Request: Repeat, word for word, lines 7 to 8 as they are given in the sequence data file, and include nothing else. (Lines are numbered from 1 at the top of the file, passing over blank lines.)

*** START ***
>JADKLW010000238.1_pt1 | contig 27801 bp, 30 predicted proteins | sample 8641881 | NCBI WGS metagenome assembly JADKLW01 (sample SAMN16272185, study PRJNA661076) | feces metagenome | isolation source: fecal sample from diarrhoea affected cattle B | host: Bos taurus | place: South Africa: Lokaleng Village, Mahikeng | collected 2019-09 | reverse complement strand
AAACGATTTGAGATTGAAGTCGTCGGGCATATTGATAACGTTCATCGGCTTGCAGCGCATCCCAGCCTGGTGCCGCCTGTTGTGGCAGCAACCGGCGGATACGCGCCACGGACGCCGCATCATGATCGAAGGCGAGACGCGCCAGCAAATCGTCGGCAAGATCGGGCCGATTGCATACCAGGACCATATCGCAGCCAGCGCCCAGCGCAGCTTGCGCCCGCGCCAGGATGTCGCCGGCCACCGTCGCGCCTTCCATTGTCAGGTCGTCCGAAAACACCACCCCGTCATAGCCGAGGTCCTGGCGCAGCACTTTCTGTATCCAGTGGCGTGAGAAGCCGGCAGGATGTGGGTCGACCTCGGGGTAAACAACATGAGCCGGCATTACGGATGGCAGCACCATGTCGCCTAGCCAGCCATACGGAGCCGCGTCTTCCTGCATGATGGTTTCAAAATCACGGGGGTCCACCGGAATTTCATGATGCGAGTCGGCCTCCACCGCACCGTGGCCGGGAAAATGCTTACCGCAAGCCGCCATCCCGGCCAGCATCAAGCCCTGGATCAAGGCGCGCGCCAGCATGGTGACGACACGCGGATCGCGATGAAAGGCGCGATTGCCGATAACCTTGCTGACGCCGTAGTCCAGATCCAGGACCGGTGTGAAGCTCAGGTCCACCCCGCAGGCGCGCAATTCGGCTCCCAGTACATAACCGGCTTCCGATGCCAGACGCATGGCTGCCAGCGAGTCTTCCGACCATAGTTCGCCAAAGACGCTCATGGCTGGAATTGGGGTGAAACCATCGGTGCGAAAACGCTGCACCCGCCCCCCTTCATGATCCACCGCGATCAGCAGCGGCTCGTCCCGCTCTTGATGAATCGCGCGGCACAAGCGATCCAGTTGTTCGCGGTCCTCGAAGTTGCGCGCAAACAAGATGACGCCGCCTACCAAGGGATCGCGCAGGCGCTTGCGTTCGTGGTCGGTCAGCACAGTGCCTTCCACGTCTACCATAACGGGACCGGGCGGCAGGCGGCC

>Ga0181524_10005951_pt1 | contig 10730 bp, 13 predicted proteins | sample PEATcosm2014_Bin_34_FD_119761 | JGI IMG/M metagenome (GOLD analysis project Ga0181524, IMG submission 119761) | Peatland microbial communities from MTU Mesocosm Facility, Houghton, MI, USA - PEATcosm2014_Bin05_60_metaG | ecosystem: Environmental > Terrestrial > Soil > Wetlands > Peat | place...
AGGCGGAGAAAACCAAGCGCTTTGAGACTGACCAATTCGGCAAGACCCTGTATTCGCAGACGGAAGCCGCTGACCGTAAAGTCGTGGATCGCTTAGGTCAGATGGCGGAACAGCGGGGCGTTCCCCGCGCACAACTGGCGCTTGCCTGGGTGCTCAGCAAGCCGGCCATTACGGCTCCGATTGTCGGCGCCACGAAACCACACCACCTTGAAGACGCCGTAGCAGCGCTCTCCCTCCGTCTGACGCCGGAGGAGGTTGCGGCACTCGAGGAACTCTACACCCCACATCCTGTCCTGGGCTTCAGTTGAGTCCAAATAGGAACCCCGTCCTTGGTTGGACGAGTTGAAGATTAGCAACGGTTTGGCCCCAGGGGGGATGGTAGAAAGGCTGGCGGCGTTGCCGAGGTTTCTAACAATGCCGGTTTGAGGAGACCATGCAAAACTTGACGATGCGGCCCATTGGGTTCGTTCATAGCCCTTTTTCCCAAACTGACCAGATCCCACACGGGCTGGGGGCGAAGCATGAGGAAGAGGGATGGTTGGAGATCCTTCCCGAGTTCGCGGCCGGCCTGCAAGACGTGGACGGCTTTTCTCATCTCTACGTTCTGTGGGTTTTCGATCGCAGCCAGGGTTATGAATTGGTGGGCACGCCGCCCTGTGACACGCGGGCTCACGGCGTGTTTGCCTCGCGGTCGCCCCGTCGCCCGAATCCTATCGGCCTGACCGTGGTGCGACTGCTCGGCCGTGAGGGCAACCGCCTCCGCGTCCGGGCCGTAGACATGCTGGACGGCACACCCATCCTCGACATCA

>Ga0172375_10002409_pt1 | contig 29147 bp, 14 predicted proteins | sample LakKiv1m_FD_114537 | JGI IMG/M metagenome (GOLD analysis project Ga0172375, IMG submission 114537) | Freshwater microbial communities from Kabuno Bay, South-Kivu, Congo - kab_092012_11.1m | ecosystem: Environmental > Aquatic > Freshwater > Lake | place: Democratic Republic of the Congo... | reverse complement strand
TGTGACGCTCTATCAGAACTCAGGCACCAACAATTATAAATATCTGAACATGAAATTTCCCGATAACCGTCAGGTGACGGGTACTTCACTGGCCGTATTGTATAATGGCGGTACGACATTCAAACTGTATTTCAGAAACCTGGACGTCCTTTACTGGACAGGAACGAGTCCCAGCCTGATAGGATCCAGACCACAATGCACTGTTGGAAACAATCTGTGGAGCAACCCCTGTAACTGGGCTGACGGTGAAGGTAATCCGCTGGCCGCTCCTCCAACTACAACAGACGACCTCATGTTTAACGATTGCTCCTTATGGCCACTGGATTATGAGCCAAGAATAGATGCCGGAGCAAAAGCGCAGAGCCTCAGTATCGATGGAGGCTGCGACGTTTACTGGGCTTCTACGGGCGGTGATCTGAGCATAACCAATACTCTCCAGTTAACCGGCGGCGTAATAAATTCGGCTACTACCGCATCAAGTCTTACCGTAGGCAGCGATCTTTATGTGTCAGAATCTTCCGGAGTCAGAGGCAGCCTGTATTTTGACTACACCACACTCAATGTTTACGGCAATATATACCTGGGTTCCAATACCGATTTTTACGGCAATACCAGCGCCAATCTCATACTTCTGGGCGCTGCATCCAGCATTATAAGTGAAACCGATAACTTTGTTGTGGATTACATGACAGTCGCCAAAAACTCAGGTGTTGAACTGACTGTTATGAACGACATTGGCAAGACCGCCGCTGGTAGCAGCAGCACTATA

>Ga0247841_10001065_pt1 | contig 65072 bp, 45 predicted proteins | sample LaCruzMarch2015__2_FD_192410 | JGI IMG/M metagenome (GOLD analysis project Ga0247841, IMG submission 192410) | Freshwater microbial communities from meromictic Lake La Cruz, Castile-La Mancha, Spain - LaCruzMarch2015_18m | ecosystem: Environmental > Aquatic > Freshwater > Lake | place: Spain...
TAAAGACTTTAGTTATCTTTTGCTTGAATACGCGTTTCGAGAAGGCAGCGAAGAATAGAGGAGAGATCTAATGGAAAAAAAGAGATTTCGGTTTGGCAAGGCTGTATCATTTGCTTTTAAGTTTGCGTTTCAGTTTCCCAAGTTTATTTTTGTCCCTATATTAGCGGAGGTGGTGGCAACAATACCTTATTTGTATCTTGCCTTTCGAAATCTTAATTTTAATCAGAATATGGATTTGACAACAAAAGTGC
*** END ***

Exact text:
>Ga0247841_10001065_pt1 | contig 65072 bp, 45 predicted proteins | sample LaCruzMarch2015__2_FD_192410 | JGI IMG/M metagenome (GOLD analysis project Ga0247841, IMG submission 192410) | Freshwater microbial communities from meromictic Lake La Cruz, Castile-La Mancha, Spain - LaCruzMarch2015_18m | ecosystem: Environmental > Aquatic > Freshwater > Lake | place: Spain...
TAAAGACTTTAGTTATCTTTTGCTTGAATACGCGTTTCGAGAAGGCAGCGAAGAATAGAGGAGAGATCTAATGGAAAAAAAGAGATTTCGGTTTGGCAAGGCTGTATCATTTGCTTTTAAGTTTGCGTTTCAGTTTCCCAAGTTTATTTTTGTCCCTATATTAGCGGAGGTGGTGGCAACAATACCTTATTTGTATCTTGCCTTTCGAAATCTTAATTTTAATCAGAATATGGATTTGACAACAAAAGTGC